Easter 7—Exaudi 2022 (Jn 15, 26—16, 4)

Photo by alise storsul on Unsplash

Audio: iTunes | Spotify | Download

“I did not say these things to you from the beginning, because I was with you.”

᛭ INI ᛭

Alleluia! Jesus Christ is risen!
He is risen indeed! Alleluia!

When Jesus says what He says today, He’s anticipating the time we’re in right now. He’s talking about the time when He’s no longer with us. He’s talking about the time after His ascension. He’s also talking about next week, too. When we’ll celebrate Pentecost. The day when He sent the Holy Spirit, “the Comforter, the Spirit of Truth, whom He sent from the Father.”

Ascension was last Thursday. The day when the Christian Church on earth gathers to celebrate when our Lord ascended into heaven. He did that 40 days after Easter, and last Thursday was 40 days after Easter. The most recent Lutheran Witness was super helpful in teaching about how important and special Ascension Day is.

When it comes to our Gospel reading today, Jesus tells us why He must ascend. It of course has to do with the coming of the Holy Spirit. That’s what Jesus says. Today He said, “When Comforter comes, whom I will send to you from the Father.” Jesus continues this idea a little later in John 16 when He says, “It is to your advantage that I go away. For if I do not go away, the Comforter will not come to you. But when I go away, I will send Him to you.”

The most specific reason Jesus goes away, ascends, has to do with Him sending the Holy Spirit at Pentecost. But we can also look at Jesus’ departure, His going away, in a broader way. The sending of the Spirit is part of that, but it’s not the only reason. Ezekiel and Peter have something to do with this, too. Anyway, the reason for Jesus going away is simple:


(I. Jesus is trustworthy.)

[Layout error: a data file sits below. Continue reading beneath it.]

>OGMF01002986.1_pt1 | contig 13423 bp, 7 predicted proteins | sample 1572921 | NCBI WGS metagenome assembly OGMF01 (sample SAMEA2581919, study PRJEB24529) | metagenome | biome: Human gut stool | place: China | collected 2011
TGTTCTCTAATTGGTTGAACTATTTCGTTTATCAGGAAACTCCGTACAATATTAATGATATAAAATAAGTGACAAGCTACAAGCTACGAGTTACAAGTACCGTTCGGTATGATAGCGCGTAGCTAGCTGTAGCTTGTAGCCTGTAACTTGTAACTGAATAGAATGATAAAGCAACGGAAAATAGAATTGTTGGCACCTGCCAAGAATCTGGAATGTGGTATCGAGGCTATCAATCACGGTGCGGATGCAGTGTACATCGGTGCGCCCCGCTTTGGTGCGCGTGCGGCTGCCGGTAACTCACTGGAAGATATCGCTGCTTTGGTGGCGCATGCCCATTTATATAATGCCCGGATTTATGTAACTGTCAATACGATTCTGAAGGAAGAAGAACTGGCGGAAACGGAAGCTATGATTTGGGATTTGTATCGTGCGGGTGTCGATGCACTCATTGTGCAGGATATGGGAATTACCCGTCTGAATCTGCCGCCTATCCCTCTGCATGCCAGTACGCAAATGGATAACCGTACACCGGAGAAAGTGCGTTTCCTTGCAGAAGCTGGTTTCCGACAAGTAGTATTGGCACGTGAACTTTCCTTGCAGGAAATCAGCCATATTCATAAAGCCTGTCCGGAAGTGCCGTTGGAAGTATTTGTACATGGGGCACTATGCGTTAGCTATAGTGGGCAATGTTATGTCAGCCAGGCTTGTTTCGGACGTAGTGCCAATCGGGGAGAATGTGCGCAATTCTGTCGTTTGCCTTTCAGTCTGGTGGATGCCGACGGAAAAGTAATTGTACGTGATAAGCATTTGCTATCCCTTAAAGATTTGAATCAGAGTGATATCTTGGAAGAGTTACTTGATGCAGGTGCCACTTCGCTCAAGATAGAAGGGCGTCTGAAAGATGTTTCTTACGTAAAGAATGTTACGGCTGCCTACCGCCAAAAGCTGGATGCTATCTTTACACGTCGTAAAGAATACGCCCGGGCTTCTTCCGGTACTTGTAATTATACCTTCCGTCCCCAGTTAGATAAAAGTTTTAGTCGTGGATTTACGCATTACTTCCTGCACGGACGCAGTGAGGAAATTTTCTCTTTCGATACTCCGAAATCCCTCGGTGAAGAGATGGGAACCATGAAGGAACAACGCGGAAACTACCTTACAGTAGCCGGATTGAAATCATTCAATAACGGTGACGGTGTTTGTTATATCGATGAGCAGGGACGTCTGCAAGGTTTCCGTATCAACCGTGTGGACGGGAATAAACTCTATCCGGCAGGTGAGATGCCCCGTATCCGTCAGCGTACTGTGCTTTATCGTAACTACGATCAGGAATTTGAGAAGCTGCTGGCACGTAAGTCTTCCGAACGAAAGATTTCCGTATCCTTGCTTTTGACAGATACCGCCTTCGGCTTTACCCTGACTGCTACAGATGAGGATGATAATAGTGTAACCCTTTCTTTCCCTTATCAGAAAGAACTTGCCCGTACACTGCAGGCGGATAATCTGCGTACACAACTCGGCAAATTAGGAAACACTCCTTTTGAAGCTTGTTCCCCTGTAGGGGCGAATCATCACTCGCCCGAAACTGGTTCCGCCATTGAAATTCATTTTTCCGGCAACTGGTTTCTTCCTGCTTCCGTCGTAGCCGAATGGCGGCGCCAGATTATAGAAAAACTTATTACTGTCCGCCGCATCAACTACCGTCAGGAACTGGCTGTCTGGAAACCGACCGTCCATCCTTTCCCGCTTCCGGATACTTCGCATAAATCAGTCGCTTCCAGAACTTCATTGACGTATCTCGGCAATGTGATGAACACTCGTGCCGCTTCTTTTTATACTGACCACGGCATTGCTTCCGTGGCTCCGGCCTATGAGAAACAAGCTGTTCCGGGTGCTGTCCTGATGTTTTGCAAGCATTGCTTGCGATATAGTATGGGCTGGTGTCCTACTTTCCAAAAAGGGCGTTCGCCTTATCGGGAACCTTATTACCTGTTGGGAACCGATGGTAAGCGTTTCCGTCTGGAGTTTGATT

What does it mean to be trustworthy? More importantly what makes Jesus worthy of your trust, worship, and devotion? It doesn’t just mean to tell the truth all the time. It means to keep promises. A trustworthy person is someone who does something that they say they’re going to do. Jesus is trustworthy for both reasons. He always speaks the truth, and He always does what He says He’s going to do.

Jesus does what He says He would do. He gets handed over to the religious leaders. They hand Him over to Pontius Pilate. He is treated terribly. He’s beaten, mocked, spit upon. He’s flogged. He suffers. He is crucified under Pontius Pilate. He dies. Jesus says these things would happen, and they did, just like He said.

His promises didn’t end at calvary. The point was for Him to be on that cross, but the other thing He promised was for Him not to stay dead or in the tomb. He says, “I will rise,” and so He rises on the third day “according to the Scriptures.”


The Lord Jesus is worthy of your trust, worship, and devotion because He does what He says and says what He’s going to do. They always line up. But there’s even more, and that’s what we’re considering today:


Part of that means He ascends into heaven according to His promise.

(II. He keeps His Ascension promise.)

Jesus’ ascension into heaven was foreshadowed in the Old Testament. The first type or shadow or echo of Jesus’ Ascension was Enoch. “Enoch walked with God and was no more because God took him.” The biggest foreshadowing was, and this was our Old Testament reading on Thursday—the biggest foreshadowing was Elijah being taken up into heaven by a whirlwind. Jesus is, in a sense, the greater and final Elijah when it comes to His Ascension.

But it’s not just a matter of what the Old Testament Scriptures promise or predict or foreshadow about Jesus’ Ascension. Jesus Himself promised it. It’s what He’s hinting about when He says, “I did not say these things to you from the beginning, because I was with you.” But it’s also what Jesus means when He says elsewhere in John, “I am going to Him who sent Me.” Jesus also says that they will see “The Son of Man ascend where He was before.” (Jn 6:52)